Buffett's USG Bet Hits a Wall

The Berkshire CEO doubled down on his stake in the Sheetrock maker in 2006. His gamble has cost him millions

In 2006, Warren Buffett spotted a bargain. Just a few months earlier, USG (USG) had emerged from five years in bankruptcy, and its stock had lost more than half its value, falling from more than $115 to less than $50. The chief executive of Berkshire Hathaway (BRKA) had enriched himself on USG before: He had picked up 15% of the wallboard maker in late 2000 at an average share price of $15. Hoping to score again, Buffett spent some $165 million for 3.5 million additional shares. But lightning didn't strike twice.

Today, USG shares fetch $34 apiece. With Sheetrock production and prices plummeting—homebuilding is in collapse, after all—the company lost $73 million in the past two quarters, and industry analysts expect the losing streak to continue into 2009. Revenue might bottom out at $4.6 billion next year, after declining three years in a row. And if the analysts are right, USG's shares will be worth no more than $40 a year from now. "Frankly," says William Foote, chairman and chief executive since 1996, "we've been caught in a perfect storm."

So where are the angry mobs of shareholders clamoring for new leadership or a new direction? Not at USG's annual meeting, that's for sure. Thirty minutes after Foote welcomed investors to the company's new Chicago headquarters in early May, he adjourned the meeting without having heard a single comment from the audience. Peter Supino, a portfolio manager with Weitz Funds in Omaha, which has a 3% stake in USG, has no complaints. "We think this company is built to last and believe it will make an awful lot of money during the next positive cycle," he says.

Idle Capacity

Foote, too, takes the long view. Short term, the numbers are bleak. Home starts fell 32% in May from a year earlier, the government reported on June 17. But in a couple of years, Foote believes, the market will bounce back, and when it does, USG—with its dominant market share, high-quality reputation, and well-situated and efficient plants—will be a hot stock once more, he says. To get ready, the company plans to open a new factory in central Pennsylvania later this year and is spending $200 million to build another near Sacramento.

Meantime, Foote is also slashing expenses to minimize losses. Over the past 18 months, he has reduced USG's head count by 1,700, to 14,000, and idled almost a third of the company's drywall-making capacity. Its plant in East Chicago, Ind., for instance, is operating just three days a week. But with such retail customers as Home Depot (HD) and Lowe's (LOW) lowering their own financial forecasts, he may have to cut even deeper before the cycle turns.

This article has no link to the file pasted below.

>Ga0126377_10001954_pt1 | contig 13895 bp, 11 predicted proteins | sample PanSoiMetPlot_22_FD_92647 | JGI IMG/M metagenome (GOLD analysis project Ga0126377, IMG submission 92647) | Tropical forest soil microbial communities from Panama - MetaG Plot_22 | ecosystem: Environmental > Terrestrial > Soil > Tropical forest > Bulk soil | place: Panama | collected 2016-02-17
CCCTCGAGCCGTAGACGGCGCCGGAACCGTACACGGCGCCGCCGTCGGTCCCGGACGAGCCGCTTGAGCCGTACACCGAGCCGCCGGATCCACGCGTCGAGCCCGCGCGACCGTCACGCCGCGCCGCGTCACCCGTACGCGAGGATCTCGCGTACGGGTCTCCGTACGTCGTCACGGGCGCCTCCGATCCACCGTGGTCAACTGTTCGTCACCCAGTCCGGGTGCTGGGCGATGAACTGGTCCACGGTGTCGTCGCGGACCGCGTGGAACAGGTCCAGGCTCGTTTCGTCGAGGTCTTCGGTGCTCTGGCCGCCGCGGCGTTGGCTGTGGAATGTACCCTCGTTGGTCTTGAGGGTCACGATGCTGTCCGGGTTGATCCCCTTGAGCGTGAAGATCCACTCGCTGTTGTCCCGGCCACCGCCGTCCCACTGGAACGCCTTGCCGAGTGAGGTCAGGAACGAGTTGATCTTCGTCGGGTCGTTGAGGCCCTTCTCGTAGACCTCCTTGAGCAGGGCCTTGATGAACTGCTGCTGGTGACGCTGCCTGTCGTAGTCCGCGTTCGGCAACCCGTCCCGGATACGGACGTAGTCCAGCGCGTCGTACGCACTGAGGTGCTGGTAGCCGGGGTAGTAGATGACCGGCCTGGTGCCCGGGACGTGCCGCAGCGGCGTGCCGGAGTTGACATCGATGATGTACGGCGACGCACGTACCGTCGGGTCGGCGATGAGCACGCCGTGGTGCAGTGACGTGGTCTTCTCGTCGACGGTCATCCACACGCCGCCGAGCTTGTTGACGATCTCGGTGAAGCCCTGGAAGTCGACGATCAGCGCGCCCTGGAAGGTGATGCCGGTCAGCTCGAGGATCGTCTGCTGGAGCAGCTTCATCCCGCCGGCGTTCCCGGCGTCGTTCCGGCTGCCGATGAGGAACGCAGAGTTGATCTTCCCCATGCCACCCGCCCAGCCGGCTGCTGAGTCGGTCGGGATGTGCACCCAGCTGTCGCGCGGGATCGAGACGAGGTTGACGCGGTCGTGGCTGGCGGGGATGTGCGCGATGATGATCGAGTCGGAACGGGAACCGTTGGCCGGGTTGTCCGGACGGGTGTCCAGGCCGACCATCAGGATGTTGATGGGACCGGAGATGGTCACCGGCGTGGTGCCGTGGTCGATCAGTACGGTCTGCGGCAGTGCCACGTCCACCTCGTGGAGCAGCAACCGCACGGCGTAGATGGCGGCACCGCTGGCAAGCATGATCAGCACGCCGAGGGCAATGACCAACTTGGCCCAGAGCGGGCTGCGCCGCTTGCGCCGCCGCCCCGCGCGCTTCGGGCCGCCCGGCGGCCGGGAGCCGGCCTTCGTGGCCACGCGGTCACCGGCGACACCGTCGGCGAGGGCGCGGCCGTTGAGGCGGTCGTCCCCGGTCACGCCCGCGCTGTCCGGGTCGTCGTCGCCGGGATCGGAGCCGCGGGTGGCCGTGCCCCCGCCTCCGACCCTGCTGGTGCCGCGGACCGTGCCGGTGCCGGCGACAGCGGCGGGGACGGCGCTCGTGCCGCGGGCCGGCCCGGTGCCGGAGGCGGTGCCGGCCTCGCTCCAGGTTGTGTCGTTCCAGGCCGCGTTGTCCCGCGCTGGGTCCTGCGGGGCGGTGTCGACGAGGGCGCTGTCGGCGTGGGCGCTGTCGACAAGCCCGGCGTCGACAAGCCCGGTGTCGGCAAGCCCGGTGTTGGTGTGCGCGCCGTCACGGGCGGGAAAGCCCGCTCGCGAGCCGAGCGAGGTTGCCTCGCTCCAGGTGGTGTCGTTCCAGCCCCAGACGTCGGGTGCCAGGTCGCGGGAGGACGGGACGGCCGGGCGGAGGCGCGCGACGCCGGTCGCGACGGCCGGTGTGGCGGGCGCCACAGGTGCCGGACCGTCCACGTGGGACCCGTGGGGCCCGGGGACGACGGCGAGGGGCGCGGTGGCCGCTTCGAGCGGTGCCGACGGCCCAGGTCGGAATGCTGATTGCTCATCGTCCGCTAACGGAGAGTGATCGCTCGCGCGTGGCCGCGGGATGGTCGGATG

Foote has worked through tough times before. In 2001, as USG was fighting off economic recession, the company declared Chapter 11 bankruptcy to shelter itself from a deluge of personal-injury claims related to asbestos that had been in wallboard compound for decades. The filing was USG's second since Foote started at the company as a division head in 1984. That earlier bankruptcy, the result of piling on too much debt to avoid a takeover, occurred in 1993.

A Wild Ride in the Industry

The gut-wrenching lows have been matched by breathtaking highs. As construction boomed in the mid-2000s, USG posted year after year of higher sales and earnings—except in 2005, when it booked a $1.4 billion loss after setting aside funds for asbestos settlements under its bankruptcy reorganization. From 2001 to 2006, sales increased 75%, to peak at $5.8 billion, while net income tripled, to $288 million. But in 2007, as builders put down their nail guns, sales fell 10%, to $5.2 billion, with profit plunging to $76 million, below 2001's level. "This company seems to face challenges not infrequently," Foote observes. "It can be a wild ride at times."

The 57-year-old CEO handles the ups and downs with the emotional detachment of an economics professor. Dressed in shirtsleeves and a tie, he appears casual. He has little time for chitchat, however. Raised in suburban Milwaukee, Foote recalls duck hunting with his father in Canada. But the graduate of Williams College and Harvard Business School talks mostly about economic cycles, costs, and "value propositions."

In his 12 years as boss, Foote has invested heavily to modernize USG's manufacturing. In 2007 alone, the company spent $460 million on capital expenditures, or 9% of sales, a high ratio for any industrial outfit. Today, 70% of USG's capacity is less than nine years old. Its new machines can produce wallboard at 600 feet a minute, two to three times faster than old machines. And, as Foote points out, they require no more personnel. Foote has also been careful to scatter plants across the country, to reduce costs of shipping such heavy materials.

Value of Integration

USG has another edge: It is a fully integrated producer, from gypsum mines and quarries in the U.S. and Mexico to paper mills and its own distribution subsidiary, L&W Supply.

Despite its highly cyclical nature, institutional investors like USG stock. In addition to Berkshire Hathaway, which owns 17.2% of the company, Germany's Knauf International has a 14.9% stake. Third Avenue Management of New York joined in last year, buying a 5.6% interest when shares traded between $35 and nearly $58. Portfolio manager Ian Lapey concedes, "The housing downturn clearly has turned out to be deeper than we would have imagined." But he has no second thoughts about the purchase. "The wallboard business is generally a very good business on a long-term basis," he says.

Foote vows USG won't disappoint shareholders. He does confess to one wish, however—that the calendar had already advanced to 2010. "The future can't come soon enough."

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